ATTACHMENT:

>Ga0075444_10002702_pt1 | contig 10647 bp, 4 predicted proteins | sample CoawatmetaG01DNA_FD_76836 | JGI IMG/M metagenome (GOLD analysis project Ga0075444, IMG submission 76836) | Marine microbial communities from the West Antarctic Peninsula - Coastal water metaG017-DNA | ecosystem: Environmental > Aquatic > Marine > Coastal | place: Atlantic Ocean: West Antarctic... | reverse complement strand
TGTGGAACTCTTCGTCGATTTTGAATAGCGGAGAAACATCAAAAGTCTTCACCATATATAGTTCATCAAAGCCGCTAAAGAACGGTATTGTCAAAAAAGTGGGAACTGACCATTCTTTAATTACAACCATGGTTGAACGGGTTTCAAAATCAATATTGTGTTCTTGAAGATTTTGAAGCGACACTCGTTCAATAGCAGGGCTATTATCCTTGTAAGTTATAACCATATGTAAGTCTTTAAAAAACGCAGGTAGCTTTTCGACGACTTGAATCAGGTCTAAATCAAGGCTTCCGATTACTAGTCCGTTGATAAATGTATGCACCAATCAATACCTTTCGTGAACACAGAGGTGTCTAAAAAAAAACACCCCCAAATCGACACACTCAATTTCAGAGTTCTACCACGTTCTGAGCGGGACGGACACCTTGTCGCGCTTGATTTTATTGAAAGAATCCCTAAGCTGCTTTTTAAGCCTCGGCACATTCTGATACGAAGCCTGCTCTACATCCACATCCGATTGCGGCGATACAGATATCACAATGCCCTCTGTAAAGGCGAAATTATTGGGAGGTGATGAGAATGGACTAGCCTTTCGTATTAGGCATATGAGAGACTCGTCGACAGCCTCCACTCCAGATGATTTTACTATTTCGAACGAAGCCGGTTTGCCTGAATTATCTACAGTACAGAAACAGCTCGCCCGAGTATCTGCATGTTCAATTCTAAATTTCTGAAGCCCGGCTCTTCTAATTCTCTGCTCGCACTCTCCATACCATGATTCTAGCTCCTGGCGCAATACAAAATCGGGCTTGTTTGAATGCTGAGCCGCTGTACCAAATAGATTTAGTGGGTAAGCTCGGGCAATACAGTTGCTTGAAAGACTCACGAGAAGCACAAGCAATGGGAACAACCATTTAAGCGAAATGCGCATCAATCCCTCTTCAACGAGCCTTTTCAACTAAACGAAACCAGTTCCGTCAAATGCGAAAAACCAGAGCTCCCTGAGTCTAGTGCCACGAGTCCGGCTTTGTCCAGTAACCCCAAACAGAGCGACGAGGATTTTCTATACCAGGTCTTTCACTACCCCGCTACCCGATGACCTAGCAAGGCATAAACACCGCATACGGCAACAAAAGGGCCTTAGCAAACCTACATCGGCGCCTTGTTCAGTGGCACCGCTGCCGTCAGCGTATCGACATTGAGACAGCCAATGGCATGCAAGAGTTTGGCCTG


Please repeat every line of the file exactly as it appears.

>Ga0075444_10002702_pt1 | contig 10647 bp, 4 predicted proteins | sample CoawatmetaG01DNA_FD_76836 | JGI IMG/M metagenome (GOLD analysis project Ga0075444, IMG submission 76836) | Marine microbial communities from the West Antarctic Peninsula - Coastal water metaG017-DNA | ecosystem: Environmental > Aquatic > Marine > Coastal | place: Atlantic Ocean: West Antarctic... | reverse complement strand
TGTGGAACTCTTCGTCGATTTTGAATAGCGGAGAAACATCAAAAGTCTTCACCATATATAGTTCATCAAAGCCGCTAAAGAACGGTATTGTCAAAAAAGTGGGAACTGACCATTCTTTAATTACAACCATGGTTGAACGGGTTTCAAAATCAATATTGTGTTCTTGAAGATTTTGAAGCGACACTCGTTCAATAGCAGGGCTATTATCCTTGTAAGTTATAACCATATGTAAGTCTTTAAAAAACGCAGGTAGCTTTTCGACGACTTGAATCAGGTCTAAATCAAGGCTTCCGATTACTAGTCCGTTGATAAATGTATGCACCAATCAATACCTTTCGTGAACACAGAGGTGTCTAAAAAAAAACACCCCCAAATCGACACACTCAATTTCAGAGTTCTACCACGTTCTGAGCGGGACGGACACCTTGTCGCGCTTGATTTTATTGAAAGAATCCCTAAGCTGCTTTTTAAGCCTCGGCACATTCTGATACGAAGCCTGCTCTACATCCACATCCGATTGCGGCGATACAGATATCACAATGCCCTCTGTAAAGGCGAAATTATTGGGAGGTGATGAGAATGGACTAGCCTTTCGTATTAGGCATATGAGAGACTCGTCGACAGCCTCCACTCCAGATGATTTTACTATTTCGAACGAAGCCGGTTTGCCTGAATTATCTACAGTACAGAAACAGCTCGCCCGAGTATCTGCATGTTCAATTCTAAATTTCTGAAGCCCGGCTCTTCTAATTCTCTGCTCGCACTCTCCATACCATGATTCTAGCTCCTGGCGCAATACAAAATCGGGCTTGTTTGAATGCTGAGCCGCTGTACCAAATAGATTTAGTGGGTAAGCTCGGGCAATACAGTTGCTTGAAAGACTCACGAGAAGCACAAGCAATGGGAACAACCATTTAAGCGAAATGCGCATCAATCCCTCTTCAACGAGCCTTTTCAACTAAACGAAACCAGTTCCGTCAAATGCGAAAAACCAGAGCTCCCTGAGTCTAGTGCCACGAGTCCGGCTTTGTCCAGTAACCCCAAACAGAGCGACGAGGATTTTCTATACCAGGTCTTTCACTACCCCGCTACCCGATGACCTAGCAAGGCATAAACACCGCATACGGCAACAAAAGGGCCTTAGCAAACCTACATCGGCGCCTTGTTCAGTGGCACCGCTGCCGTCAGCGTATCGACATTGAGACAGCCAATGGCATGCAAGAGTTTGGCCTG